Write only that which does not need censoring, and there will be no uneasiness felt on the part of the author when his play reaches the studio.




ACTION--Work, gestures and movements of players in the development of the plot.

ADAPTATION--A scenario written about or around a copyrighted story, poem or book.

ATMOSPHERE--The proper environment, etc., for photoplay production.

BUST--Any part of a scene magnified or enlarged.

BY-PLAY--Non-essential action, yet enough to keep the story moving.

BUSINESS--The action or movement of a character in which he does certain things.

BREAK--Used to "cover" crime; prevent long action.

CLIMAX--The end of the play or the last scene, the point at which the strongest part is enacted, the place to which all characters have worked and where the unraveled plot is plainly depicted.

CAST--The list of players or characters necessary in the production.

CLOSE-UP--See bust.

CHARACTER--A player taking part in the production.

COMEDY--A play with a humorous interest; funny, laughable.

CUT-BACK--Referring back to a particular scene to identify and hold the interest and action; to create suspense.

CUT-IN--Generally used to show spoken words of characters.

CUT-IN LEADER--A leader cut into or inserted in a scene to break or explain the action.

CRISIS--A decisive point of action; an important feature of a play.

CUT--To shorten an action, as "John comes down stage, cut."

CUTTING--The dividing of a scene for the insertion of leaders, notes, "cut-in" matter, etc.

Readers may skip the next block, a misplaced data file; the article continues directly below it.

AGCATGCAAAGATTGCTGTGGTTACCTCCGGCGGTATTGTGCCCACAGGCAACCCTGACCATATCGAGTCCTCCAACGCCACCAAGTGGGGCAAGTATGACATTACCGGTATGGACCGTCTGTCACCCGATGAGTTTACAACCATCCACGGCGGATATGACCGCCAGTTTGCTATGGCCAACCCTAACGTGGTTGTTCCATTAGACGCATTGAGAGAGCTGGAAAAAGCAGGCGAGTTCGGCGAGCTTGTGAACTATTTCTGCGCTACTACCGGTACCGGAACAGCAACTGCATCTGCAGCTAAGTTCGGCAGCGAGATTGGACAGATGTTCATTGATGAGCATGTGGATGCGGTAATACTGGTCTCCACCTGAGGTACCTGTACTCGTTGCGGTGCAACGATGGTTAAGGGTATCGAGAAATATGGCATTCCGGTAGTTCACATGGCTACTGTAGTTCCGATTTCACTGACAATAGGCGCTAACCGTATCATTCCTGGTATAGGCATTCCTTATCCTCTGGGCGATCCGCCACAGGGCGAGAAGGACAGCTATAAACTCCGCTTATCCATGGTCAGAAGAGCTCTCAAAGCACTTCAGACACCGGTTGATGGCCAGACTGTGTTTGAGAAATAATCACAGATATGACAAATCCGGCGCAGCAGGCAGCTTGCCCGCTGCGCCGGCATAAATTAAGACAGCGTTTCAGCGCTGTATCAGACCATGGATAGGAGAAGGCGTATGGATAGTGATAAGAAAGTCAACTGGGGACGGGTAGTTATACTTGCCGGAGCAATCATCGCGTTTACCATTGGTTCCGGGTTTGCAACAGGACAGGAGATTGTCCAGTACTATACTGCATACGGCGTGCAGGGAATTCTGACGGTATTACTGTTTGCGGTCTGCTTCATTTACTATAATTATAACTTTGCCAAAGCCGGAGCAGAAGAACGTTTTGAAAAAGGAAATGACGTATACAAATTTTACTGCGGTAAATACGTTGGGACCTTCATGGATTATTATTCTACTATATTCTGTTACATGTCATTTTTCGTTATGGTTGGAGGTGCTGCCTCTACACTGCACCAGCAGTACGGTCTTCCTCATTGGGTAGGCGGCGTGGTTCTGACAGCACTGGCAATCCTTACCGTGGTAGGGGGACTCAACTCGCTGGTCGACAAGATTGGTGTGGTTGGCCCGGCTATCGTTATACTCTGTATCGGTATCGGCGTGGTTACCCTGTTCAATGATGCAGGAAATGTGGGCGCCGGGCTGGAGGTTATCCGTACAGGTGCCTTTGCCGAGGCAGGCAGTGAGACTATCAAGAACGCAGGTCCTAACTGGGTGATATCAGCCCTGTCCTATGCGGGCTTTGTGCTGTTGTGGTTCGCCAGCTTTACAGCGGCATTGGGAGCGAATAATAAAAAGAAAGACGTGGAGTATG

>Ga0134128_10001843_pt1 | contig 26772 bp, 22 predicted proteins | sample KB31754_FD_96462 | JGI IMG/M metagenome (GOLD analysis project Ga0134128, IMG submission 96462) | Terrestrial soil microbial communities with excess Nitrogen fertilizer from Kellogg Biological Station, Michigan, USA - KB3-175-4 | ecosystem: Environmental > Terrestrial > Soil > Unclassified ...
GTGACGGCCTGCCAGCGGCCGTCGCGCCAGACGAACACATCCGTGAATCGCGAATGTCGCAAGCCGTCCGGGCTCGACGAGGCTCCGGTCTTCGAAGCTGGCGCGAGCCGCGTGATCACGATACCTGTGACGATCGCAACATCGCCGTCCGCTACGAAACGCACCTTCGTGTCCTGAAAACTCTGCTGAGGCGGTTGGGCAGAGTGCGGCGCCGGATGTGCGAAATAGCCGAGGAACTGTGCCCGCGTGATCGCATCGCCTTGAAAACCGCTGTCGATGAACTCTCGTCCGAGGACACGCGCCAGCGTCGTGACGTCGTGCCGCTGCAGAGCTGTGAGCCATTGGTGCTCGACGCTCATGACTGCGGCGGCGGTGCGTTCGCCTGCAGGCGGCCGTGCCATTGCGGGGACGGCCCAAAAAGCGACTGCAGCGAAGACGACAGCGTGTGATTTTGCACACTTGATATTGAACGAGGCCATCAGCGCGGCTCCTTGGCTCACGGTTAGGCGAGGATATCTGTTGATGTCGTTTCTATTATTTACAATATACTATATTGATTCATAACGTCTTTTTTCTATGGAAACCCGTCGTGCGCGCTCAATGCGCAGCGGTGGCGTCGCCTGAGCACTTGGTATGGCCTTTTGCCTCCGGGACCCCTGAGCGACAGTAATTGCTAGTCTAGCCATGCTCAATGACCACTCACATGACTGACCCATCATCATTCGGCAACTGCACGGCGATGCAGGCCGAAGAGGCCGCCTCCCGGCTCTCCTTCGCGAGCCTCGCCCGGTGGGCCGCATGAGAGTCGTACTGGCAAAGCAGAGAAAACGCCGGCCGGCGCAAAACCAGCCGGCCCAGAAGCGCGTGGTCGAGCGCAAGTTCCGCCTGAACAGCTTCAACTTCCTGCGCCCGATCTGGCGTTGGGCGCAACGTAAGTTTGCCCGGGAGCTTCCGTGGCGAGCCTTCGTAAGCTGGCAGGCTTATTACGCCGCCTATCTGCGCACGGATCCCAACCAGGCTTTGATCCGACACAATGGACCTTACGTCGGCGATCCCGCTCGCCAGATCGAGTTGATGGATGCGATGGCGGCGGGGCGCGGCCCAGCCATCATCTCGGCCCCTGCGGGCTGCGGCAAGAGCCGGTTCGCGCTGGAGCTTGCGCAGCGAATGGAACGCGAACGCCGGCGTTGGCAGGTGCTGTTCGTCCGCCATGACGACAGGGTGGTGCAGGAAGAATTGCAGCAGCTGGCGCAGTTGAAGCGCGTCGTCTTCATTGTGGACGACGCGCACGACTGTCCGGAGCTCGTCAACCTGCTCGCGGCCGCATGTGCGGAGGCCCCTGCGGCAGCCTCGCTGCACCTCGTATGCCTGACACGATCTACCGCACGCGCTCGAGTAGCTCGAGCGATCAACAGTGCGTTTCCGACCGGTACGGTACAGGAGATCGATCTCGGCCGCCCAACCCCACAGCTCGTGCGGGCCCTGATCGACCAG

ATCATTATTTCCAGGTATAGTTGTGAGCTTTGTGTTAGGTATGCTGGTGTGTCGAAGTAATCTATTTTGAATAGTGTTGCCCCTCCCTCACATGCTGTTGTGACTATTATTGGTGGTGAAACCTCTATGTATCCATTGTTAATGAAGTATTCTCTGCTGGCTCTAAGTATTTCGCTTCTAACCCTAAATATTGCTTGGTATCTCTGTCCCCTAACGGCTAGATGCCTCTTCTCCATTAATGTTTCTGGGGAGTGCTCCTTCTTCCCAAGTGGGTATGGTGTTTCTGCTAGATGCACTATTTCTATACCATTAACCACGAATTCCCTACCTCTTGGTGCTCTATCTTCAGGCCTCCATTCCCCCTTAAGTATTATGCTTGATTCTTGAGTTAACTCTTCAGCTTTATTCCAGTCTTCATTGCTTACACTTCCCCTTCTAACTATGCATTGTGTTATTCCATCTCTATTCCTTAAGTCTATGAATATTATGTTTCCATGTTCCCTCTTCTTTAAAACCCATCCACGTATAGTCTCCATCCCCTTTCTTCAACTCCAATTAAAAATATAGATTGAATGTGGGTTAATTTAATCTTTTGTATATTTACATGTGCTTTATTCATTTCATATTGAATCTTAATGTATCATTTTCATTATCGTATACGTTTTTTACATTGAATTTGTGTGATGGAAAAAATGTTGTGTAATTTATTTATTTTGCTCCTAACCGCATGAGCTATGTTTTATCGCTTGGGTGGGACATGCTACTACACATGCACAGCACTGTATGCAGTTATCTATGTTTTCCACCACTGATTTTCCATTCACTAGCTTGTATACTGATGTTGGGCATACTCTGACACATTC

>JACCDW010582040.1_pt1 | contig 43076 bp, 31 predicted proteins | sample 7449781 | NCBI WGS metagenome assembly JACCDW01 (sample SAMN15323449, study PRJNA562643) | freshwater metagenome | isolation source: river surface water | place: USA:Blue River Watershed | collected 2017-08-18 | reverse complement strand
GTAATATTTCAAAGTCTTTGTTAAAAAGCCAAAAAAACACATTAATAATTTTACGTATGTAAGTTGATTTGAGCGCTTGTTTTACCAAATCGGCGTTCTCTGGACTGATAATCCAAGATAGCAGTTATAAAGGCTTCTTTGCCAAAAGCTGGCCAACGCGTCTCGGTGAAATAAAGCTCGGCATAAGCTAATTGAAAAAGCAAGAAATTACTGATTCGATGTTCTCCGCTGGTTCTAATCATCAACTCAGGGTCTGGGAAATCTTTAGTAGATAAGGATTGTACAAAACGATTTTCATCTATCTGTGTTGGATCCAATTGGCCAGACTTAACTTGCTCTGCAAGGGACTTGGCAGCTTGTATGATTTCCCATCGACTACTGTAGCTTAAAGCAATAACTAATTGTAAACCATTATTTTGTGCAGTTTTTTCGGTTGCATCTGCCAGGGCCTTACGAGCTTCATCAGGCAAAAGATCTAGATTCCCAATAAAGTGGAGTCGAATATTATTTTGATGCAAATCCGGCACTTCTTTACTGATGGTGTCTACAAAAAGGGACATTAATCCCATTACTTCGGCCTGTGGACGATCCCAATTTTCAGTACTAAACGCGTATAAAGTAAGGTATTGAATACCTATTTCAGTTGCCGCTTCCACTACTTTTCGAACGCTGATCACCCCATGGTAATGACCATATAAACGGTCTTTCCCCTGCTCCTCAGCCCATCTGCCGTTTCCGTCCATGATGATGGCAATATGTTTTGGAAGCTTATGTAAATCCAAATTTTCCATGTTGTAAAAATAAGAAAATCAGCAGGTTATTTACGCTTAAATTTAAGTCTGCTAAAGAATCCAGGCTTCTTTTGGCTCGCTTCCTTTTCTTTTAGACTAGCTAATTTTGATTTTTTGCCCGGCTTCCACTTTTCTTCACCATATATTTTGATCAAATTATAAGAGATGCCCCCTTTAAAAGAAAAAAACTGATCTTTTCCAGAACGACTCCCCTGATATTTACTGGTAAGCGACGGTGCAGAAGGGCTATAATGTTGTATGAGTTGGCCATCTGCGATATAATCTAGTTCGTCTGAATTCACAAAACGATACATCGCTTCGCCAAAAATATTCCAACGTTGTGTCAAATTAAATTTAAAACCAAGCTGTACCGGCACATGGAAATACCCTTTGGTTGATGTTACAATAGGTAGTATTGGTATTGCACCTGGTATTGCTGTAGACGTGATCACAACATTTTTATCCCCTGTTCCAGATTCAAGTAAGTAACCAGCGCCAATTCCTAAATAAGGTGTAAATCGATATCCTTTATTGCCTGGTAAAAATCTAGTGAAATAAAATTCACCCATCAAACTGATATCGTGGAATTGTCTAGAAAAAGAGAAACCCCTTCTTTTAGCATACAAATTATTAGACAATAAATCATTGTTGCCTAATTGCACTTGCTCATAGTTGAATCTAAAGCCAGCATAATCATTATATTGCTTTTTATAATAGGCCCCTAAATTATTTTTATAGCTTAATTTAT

CROSSING OVER--When a character goes from one side to another.

COMING DOWN--When a character moves toward the camera or footage line.

CONTINUITY--A continuous, uninterrupted story.

CONVENTIONAL--Dry, commonplace.

DISCOVERED--Applies to a character when on the stage or in the scene when it opens.

DENOUEMENT--The climax or end of the play.

DEVELOPMENT--The building up of the story and dividing the action into scenes.

DISSOLVE--The gradual introduction or fading away of a character or a scene within a scene. Used in dream pictures and to refer to past action.

DRAMA--A word applied to photoplay dramatic action and to the legitimate stage.

DETAIL--Explanatory action.

EXTERIOR--A photoplay scene laid out of doors.

ENTRANCE--Where characters are brought into the scene.

EXIT--Where a character passes out of a scene.

EXUENT--Where more than one character leaves the scene.

EPISODE--An element to be used in a plot.

FLASH--A few feet of film showing a note, letter, or scene.

FARCE--A broad form of comedy.